New high school aims to help students design their future
Miami has one. Detroit has one. And after much planning, preparation and negotiation, Baltimore is about to get one, too.
For the better part of 10 years, State Sen. Catherine Pugh (D) has been planning for a school that would be the first of its kind in Maryland. A lifelong devotee of fashion design, Pugh knew there was a particular group of kids in Baltimore who were slipping through the cracks; those gifted in the visual arts who weren't interested the fine arts format. She envisioned a school that would give students the skills they needed to pursue careers in fashion, architecture and design in business. The school was not an "art for performance's sake" institution, but one providing the tools for entrepreneurial success. With her vision clear, Pugh got to work.
"I've seen the energy at other arts schools. And fashion and architecture go beyond what's on your body or in a building. From clothing to computer programs to an automobile, there's a facet of design in everything we touch today. So I took the initiative."
In August 2008 at a press conference for Baltimore Fashion week, Pugh announced that a high school geared towards students interested in design was in the planning stages. In 2009, the school's advisory board meetings began. Partnerships were initiated and discussions with an educational consultant began. By January 12, 2010, The Fashion Architecture and Basic Design School (FAD) received formal approval from the Baltimore City Public Schools (BCPS) for an August, 2011 open date.
Creating the pattern
The school has educators and design professionals in the City electrified.
"We've really put together something that will make Baltimore sit up and take notice. FAD will give credence to the talent that exists in the City and allow these kids to do what they were born to do," Pugh says.
Pugh sent Sharan Nixon, president of Baltimore Fashion Week, a letter shortly after her 2008 press conference asking her to be a part of the project. For someone so committed to fashion as a business as Nixon, the project was perfect. So perfect, in fact, that she thought she was being punked. "I called her chief of staff and asked, 'Is this for real?'The goal of tapping into the design talent of people in the inner city, some of whom are over-looked, and providing them an outlet for their gifts was inspiring to me."
Other pros in the fashion, design and architecture were tapped to round out an impressive advisory board that includes Fred Lazarus, president of the Maryland Institute, College of Art (MICA); Ella Pritsker, director of the Maryland Academy of Couture Arts; and Baltimore fashion icon and producer, Travis Winkey.
At first blush, the Baltimore School for the Arts might make FAD seem redundant. But, according to Nixon and Lazarus, the two institutions are ultimately designed to complement -- not compete with -- one another.
Laura Weeldreyer, deputy chief of staff for BCPS concurs. FAD's emphasis isn't performing arts, but applied arts – those useful in the application of a trade like fashion merchandising or graphic design, she explains. The high school will be a way to bring fledgling design efforts to the city in the way the Baltimore School for the Arts has done for performers. Weeldreyer also says that Leslie Shepard, director of Baltimore School for the Arts has been unequivocally supportive of the project and will be counseling students as to whether her school or FAD is right for them as they continue in their artistic pursuits.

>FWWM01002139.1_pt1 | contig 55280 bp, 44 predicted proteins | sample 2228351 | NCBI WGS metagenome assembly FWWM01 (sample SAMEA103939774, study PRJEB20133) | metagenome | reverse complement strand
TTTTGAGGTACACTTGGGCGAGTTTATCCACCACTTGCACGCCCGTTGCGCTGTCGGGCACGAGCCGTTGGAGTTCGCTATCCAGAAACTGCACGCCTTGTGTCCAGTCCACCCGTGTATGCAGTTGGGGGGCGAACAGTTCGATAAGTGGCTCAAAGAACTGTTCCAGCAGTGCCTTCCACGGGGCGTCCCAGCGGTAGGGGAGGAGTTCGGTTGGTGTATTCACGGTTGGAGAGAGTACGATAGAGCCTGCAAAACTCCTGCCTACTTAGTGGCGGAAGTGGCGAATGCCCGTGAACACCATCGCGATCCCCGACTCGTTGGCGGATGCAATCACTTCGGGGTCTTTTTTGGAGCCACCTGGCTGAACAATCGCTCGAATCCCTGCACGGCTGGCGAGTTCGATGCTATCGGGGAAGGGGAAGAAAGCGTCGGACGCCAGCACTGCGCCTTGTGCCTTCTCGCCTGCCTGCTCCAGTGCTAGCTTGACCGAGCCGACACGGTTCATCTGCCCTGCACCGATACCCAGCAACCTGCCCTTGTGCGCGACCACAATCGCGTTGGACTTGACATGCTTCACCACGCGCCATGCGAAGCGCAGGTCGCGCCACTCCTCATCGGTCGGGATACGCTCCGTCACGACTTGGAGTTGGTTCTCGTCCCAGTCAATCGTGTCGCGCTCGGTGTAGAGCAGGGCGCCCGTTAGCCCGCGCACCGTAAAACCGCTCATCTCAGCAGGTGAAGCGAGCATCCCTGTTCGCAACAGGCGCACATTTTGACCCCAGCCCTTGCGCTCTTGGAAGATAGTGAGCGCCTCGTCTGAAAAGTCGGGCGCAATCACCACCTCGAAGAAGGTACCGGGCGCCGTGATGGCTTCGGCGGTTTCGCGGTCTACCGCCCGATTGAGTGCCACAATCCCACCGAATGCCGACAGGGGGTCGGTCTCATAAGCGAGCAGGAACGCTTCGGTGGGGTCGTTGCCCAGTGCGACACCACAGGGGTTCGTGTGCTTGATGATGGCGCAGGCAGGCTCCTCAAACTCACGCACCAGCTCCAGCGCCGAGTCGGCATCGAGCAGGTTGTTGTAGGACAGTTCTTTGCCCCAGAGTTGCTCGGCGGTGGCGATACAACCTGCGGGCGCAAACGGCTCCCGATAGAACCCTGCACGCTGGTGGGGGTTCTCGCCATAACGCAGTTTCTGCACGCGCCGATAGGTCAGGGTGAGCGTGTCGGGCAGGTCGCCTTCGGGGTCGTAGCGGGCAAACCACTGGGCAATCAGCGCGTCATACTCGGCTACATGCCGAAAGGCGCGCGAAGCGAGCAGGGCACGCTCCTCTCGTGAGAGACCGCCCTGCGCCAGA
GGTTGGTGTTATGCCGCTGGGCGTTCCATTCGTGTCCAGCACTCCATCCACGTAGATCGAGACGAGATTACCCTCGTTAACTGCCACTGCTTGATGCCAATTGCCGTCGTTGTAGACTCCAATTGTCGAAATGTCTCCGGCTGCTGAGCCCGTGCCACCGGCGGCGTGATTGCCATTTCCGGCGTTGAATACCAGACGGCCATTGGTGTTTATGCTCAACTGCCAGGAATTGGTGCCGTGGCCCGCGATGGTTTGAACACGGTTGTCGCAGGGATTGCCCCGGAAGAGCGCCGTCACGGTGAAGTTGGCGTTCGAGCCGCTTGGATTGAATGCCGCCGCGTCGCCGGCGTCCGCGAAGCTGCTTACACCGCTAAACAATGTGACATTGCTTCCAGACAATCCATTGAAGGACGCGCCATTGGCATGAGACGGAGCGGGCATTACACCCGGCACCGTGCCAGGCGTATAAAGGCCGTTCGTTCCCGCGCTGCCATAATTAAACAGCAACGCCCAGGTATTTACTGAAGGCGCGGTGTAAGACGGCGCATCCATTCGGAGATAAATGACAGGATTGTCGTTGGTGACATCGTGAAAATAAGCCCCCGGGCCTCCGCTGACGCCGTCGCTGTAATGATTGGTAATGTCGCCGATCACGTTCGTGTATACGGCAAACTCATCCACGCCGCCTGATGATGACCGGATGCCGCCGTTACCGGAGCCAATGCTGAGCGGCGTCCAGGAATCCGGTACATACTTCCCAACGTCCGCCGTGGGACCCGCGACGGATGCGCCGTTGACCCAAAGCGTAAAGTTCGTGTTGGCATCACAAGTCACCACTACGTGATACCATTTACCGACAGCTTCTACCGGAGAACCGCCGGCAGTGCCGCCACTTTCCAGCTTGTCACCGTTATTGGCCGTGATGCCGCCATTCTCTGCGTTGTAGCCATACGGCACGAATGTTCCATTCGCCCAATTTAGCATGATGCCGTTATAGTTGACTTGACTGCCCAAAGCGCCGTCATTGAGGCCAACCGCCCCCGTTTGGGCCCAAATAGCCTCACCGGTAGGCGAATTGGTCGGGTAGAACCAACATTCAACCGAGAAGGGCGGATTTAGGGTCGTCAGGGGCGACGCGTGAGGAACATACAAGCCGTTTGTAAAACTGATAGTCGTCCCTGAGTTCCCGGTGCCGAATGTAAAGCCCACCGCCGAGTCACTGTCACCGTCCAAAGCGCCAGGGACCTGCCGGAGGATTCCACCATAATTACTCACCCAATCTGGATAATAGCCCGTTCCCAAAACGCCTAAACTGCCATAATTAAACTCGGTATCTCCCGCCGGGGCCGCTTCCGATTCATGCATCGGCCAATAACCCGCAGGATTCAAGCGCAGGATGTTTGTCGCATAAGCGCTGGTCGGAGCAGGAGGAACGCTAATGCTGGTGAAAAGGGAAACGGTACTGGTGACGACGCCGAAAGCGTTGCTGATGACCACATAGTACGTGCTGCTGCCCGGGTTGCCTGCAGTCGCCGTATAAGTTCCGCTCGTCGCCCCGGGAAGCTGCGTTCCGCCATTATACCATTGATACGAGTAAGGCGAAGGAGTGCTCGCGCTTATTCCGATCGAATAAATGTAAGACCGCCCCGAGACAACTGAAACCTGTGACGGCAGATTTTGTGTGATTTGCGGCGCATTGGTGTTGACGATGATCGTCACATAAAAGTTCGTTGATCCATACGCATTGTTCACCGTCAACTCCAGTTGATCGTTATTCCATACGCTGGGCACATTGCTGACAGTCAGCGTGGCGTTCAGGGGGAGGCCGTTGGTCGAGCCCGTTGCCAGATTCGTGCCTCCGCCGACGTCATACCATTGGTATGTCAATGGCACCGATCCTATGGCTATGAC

"From our perspective, there's very little design taught at the pre-college level in [Baltimore] schools. We want FAD to be a laboratory for the development of curriculum for design programs. And we want to provide a new educational opportunity for Baltimore City youth," Lazarus says.
Such an opportunity particularly interests MICA brass, as 95 percent of their students come from schools outside the Baltimore area, including a large concentration from Miami's Design and Architecture Senior High (DASH). FAD seems perfectly primed to change that.
Weedlreyer was particularly energized by MICA's involvement with FAD "They are a nationally recognized art institution, and the thought of their partnership with FAD, their linking public school system kids to higher education was exciting. We've been talking to them for years. Fred [Lazarus] is phenomenal. They deserve kudos for their involvement with this project."
It's all about timing
Pugh's vision is about to reach its fruition at a critical juncture. The success of New York's High School of Fashion Industries, Detroit's Henry Ford Academy: School for Creative Studies (SCS), and Miami's DASH offered an educational footprint into which the board was able to step. Even more fortuitously, the consultant firm who worked with the schools in Detroit and Miami, Small Schools By Design, Inc., offered to work with Pugh and the advisory board in getting FAD up and running.
According to Lazarus, the City is primed for FAD: "There's been a growing strength of and interest in the design community in Baltimore in the past five years – everything from architecture to computer games, to fashion and technology. Fashion design is much more decentralized, for example. Senator Pugh felt strongly that the design fields were a strong interest area for young African-American students and we were losing a tremendous opportunity to motivate kids and provide educational opportunities for them."